Fake News, Fake Money

Fake News, Fake Money


The title of today’s talk is: “Fake News, Fake Money:
Living in a World Without Authority.” “Fake news” has been in the news a lot lately.
You have all of these accusations swirling around. The established media — The New York Times,
the Washington Post — are pointing fingers and saying, “These [are the] purveyors of fake news!”
Primarily at internet-based, [alternative media]. [The internet] is pointing right back and
[asking], “Do you remember Judith Miller?” Who remembers Judith Miller?
“There are WMDs with aluminum tubes in Iraq!” Bullshit. ‘Fake news’ happens on both sides, right?
That is really the perplexing thing. How did we arrive in the world when we
can’t even tell what is true and what isn’t? Well-established backbones of “authority” and “truth,”
like the Washington Post and New York Times, or even CNN, Fox News, and other [television stations
like] CBS and ABC, and what are they doing? They are cheer-leading for war based on false premises.
And that was just last week, again! Not Iraq, but Syria this time! Did we learn nothing?
We didn’t learn anything. How did we arrive at this world?
Why do we have this debate over fake news? Part of it has to do with the rise of the internet
in the early ’90s. Work with me here. Let’s walk through the steps. The internet didn’t disrupt newspapers and television
companies by “stealing” their audience for news; that came much, much later. First, the internet disrupted their
sources of most profitable revenue. For newspapers, that was the classified advertising
section, where they made most of their money. Small business advertising in the classified section. The internet came along and Craigslist-ed
that shit, just completely undermined it. Now you can do all of that [online,
almost] free and instantaneous. Boom! Suddenly, all of their most profitable revenue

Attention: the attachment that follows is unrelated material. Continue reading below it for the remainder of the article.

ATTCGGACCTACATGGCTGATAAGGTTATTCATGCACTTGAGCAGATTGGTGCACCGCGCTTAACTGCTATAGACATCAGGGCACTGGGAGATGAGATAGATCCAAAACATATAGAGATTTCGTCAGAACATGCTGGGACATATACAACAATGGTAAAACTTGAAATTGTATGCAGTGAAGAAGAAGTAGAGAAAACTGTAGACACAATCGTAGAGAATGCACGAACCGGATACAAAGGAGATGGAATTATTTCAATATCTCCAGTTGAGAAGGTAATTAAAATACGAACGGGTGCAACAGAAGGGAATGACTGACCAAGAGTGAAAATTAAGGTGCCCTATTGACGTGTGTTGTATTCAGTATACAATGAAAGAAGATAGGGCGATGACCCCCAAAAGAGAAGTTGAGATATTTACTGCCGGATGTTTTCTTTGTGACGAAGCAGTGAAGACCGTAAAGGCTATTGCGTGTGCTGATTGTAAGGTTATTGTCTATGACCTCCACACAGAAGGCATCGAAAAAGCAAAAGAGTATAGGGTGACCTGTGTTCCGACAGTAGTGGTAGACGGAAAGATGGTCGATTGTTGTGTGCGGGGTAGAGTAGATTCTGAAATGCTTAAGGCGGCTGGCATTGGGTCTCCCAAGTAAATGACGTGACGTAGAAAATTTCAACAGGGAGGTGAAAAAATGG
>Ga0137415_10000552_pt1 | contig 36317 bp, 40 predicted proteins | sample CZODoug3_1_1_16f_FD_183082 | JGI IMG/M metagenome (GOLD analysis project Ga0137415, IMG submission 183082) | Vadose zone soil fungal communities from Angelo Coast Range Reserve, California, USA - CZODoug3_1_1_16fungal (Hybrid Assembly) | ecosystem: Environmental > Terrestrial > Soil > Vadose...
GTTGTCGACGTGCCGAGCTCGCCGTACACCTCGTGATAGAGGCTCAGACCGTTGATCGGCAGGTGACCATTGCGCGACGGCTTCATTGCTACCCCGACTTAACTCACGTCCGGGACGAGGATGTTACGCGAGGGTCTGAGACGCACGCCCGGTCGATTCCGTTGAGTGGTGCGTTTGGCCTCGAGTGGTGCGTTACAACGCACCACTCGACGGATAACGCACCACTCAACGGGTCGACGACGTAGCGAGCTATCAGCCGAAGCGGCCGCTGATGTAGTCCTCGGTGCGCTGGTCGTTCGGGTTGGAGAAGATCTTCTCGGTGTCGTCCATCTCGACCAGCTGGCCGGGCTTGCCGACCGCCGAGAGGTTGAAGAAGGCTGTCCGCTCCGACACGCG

disappears and the newspapers have to adapt. Then it happened again with television. They started losing advertising revenue to new popular
websites that were [attracting] more eyeballs. First they lost the local and small advertisers, who were
able to position ads to target specific demographics… and audiences, because they could [gather]
much more fine-grained information. Television is a one-way thing, you have [little to]
no idea who is watching. So what do they do? Trim the fat. In newspapers, that’s journalists.
“We don’t really need them. No foreign desk, cut that.” “Investigative journalism, cut that.” What is selling more papers? ‘AskJudy’, the astrology section, infotainment,
cartoons, sensationalist news… “If it bleeds, it leads.” Inexorably, the long downtrend
of the news industry started. They gutted their foreign desks, gutted their
investigative journalism, gutted their fact-checking, gutted their copy editor desks. What was left? A bunch of interns, running around
copying press releases from powerful corporations… and presenting them as fact; taking notes when
someone seemingly important said something. Not questioning any of it, just writing it
down and publishing it as “the truth.” “Fake news” happened because the very basis for
producing truth was removed from the institutions… whose job it was to produce truth. This caused a very weird situation.
Until that time, how do you know if something is true? Well, the New York Times said it.
The Washington Post said it. It was on CBS. Surely, they have fact-checked it?
Therefore, it is the truth. The fundamental basis for discovery
of truth was to examine the source. When you go to college and write essays,
they ask, “What are you basing this argument on?” “Give me citations.” “Source your argument.”
“Where are the facts?” If you took a headline from the New York Times
and sourced it, they would say, “Okay, great.” “That is a citation from a valid source.” We used the issuer to determine
the quality of what they issued. We looked at the authority of the news based
on the authority of the institution that said it. Because that was a good model, a good heuristic.
It gave us a good false-positive, false-negative ratio. It was a bet, a way to say, “I can’t fact-check all [of
these claims], but these people have, so if I read it… I will become not only educated but informed.” Now we are in the situation where the people who watch
the most television and read the most newspapers… are [often] the least informed part of the electorate. How did that happen? The institutions are still standing.
Their authority is still standing in some eyes. The basis of credibility is still there. They still have